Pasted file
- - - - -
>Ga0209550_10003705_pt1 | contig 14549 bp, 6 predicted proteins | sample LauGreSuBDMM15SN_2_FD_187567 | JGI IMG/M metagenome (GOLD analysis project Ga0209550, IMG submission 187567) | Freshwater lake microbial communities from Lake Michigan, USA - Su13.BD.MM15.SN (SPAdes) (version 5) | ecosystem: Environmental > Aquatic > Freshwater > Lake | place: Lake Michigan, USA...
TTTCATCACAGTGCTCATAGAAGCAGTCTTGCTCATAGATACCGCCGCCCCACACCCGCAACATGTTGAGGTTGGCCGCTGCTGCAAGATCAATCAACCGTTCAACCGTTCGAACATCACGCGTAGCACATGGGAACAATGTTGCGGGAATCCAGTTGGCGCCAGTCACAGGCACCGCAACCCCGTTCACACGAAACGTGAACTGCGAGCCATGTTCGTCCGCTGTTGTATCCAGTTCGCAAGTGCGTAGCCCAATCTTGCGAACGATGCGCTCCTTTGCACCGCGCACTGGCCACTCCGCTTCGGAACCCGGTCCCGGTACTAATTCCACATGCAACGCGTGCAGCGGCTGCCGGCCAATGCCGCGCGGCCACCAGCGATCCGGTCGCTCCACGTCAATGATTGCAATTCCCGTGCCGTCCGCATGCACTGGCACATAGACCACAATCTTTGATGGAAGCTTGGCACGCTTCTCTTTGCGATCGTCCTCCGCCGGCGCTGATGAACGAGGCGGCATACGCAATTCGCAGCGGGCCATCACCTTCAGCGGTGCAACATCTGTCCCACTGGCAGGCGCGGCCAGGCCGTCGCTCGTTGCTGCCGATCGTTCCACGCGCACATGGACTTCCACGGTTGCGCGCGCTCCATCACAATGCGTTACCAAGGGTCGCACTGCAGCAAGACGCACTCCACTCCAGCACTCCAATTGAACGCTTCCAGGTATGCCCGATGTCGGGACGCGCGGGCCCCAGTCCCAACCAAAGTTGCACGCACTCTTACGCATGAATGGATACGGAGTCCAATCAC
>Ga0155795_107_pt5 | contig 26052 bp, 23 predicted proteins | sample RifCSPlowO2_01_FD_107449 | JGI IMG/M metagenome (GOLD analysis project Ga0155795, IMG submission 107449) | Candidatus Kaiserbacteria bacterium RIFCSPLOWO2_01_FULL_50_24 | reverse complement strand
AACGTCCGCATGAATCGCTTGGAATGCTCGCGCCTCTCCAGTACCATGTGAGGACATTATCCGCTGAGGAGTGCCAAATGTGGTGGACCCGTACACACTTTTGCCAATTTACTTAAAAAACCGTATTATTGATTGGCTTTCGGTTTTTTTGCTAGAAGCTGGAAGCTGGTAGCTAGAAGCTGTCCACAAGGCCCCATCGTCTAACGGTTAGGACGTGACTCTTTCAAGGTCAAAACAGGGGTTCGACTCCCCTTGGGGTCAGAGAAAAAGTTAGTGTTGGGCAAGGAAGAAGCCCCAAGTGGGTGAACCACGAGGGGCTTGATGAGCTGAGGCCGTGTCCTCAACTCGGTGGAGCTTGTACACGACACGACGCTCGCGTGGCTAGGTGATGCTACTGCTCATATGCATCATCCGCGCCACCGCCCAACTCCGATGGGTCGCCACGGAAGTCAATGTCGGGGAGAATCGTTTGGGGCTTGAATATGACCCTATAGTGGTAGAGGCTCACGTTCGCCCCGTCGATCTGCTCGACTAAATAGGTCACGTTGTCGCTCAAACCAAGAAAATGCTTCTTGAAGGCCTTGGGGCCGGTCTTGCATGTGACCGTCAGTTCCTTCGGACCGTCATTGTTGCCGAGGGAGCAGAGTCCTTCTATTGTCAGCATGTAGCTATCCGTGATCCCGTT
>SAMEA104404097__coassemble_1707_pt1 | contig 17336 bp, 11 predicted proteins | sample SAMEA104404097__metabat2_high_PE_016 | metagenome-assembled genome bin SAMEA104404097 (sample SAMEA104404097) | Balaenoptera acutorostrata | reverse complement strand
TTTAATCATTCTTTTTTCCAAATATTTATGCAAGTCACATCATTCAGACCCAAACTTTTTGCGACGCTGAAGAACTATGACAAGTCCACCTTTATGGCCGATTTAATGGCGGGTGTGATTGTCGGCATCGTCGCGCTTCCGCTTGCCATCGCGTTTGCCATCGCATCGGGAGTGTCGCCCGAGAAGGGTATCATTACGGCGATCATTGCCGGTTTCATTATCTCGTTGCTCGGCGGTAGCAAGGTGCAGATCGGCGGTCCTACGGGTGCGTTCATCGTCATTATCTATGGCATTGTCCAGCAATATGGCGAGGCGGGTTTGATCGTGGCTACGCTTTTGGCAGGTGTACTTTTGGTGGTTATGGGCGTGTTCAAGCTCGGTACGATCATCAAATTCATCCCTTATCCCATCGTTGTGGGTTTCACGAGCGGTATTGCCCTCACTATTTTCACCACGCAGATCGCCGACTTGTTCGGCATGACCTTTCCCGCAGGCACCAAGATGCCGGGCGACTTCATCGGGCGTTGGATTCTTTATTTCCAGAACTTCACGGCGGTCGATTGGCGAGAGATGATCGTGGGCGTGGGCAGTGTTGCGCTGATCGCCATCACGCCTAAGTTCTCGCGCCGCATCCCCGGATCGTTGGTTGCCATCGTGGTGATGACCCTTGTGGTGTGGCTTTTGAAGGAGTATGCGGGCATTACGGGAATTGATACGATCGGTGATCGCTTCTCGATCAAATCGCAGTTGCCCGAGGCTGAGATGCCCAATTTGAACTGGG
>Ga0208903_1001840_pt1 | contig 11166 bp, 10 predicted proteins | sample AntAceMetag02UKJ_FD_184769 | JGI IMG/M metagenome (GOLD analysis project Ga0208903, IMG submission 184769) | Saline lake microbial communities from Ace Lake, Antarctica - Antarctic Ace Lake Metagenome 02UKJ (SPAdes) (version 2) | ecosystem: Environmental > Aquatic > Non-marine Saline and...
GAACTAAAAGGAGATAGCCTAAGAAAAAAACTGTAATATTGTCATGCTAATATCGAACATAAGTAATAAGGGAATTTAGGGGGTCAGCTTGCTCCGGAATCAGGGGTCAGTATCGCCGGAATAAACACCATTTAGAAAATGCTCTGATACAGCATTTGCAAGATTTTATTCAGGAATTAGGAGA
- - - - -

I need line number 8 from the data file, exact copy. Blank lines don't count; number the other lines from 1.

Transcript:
GAACTAAAAGGAGATAGCCTAAGAAAAAAACTGTAATATTGTCATGCTAATATCGAACATAAGTAATAAGGGAATTTAGGGGGTCAGCTTGCTCCGGAATCAGGGGTCAGTATCGCCGGAATAAACACCATTTAGAAAATGCTCTGATACAGCATTTGCAAGATTTTATTCAGGAATTAGGAGA